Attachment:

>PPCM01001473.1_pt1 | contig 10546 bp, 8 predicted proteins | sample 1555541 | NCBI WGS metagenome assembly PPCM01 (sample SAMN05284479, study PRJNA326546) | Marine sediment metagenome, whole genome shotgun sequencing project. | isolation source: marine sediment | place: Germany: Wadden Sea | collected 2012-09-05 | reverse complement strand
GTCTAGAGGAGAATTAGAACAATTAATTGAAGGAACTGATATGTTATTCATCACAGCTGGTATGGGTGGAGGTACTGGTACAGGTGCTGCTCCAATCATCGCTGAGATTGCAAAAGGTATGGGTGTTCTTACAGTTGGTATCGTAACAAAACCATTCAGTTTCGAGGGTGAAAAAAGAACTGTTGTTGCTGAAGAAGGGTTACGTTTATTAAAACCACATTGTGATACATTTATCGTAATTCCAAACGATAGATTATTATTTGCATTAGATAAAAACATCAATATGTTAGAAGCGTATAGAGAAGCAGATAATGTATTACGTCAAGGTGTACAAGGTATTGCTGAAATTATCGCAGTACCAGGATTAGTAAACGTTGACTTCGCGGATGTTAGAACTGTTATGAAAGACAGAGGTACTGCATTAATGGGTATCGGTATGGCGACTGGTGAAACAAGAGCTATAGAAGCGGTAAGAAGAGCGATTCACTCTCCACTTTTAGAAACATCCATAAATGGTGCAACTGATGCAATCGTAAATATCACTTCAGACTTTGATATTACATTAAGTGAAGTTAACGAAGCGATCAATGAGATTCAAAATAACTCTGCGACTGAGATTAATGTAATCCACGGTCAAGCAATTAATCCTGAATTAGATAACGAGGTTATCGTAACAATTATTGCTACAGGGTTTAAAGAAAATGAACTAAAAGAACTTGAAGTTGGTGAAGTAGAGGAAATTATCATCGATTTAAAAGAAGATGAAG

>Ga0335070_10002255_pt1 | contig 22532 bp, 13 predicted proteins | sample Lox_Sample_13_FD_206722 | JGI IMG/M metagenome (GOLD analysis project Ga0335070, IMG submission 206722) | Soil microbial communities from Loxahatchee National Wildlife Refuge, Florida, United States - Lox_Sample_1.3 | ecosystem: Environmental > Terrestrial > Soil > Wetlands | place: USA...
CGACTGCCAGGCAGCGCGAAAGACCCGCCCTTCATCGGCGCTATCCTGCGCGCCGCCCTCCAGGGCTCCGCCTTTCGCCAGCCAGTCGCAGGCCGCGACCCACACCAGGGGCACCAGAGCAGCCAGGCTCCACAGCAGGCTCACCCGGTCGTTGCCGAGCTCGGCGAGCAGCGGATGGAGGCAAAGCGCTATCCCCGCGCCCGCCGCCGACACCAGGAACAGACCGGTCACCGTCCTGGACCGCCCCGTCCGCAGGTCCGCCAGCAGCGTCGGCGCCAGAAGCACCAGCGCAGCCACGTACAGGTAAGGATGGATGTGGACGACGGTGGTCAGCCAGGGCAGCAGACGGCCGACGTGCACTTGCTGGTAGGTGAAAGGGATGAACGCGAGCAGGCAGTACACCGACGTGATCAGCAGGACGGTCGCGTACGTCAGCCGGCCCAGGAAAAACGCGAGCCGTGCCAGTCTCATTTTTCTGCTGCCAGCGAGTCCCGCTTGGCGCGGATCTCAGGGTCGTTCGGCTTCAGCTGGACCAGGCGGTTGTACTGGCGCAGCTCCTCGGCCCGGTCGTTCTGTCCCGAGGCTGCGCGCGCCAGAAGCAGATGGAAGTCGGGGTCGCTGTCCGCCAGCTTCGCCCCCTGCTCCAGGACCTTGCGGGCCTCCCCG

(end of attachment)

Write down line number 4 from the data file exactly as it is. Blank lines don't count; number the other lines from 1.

CGACTGCCAGGCAGCGCGAAAGACCCGCCCTTCATCGGCGCTATCCTGCGCGCCGCCCTCCAGGGCTCCGCCTTTCGCCAGCCAGTCGCAGGCCGCGACCCACACCAGGGGCACCAGAGCAGCCAGGCTCCACAGCAGGCTCACCCGGTCGTTGCCGAGCTCGGCGAGCAGCGGATGGAGGCAAAGCGCTATCCCCGCGCCCGCCGCCGACACCAGGAACAGACCGGTCACCGTCCTGGACCGCCCCGTCCGCAGGTCCGCCAGCAGCGTCGGCGCCAGAAGCACCAGCGCAGCCACGTACAGGTAAGGATGGATGTGGACGACGGTGGTCAGCCAGGGCAGCAGACGGCCGACGTGCACTTGCTGGTAGGTGAAAGGGATGAACGCGAGCAGGCAGTACACCGACGTGATCAGCAGGACGGTCGCGTACGTCAGCCGGCCCAGGAAAAACGCGAGCCGTGCCAGTCTCATTTTTCTGCTGCCAGCGAGTCCCGCTTGGCGCGGATCTCAGGGTCGTTCGGCTTCAGCTGGACCAGGCGGTTGTACTGGCGCAGCTCCTCGGCCCGGTCGTTCTGTCCCGAGGCTGCGCGCGCCAGAAGCAGATGGAAGTCGGGGTCGCTGTCCGCCAGCTTCGCCCCCTGCTCCAGGACCTTGCGGGCCTCCCCG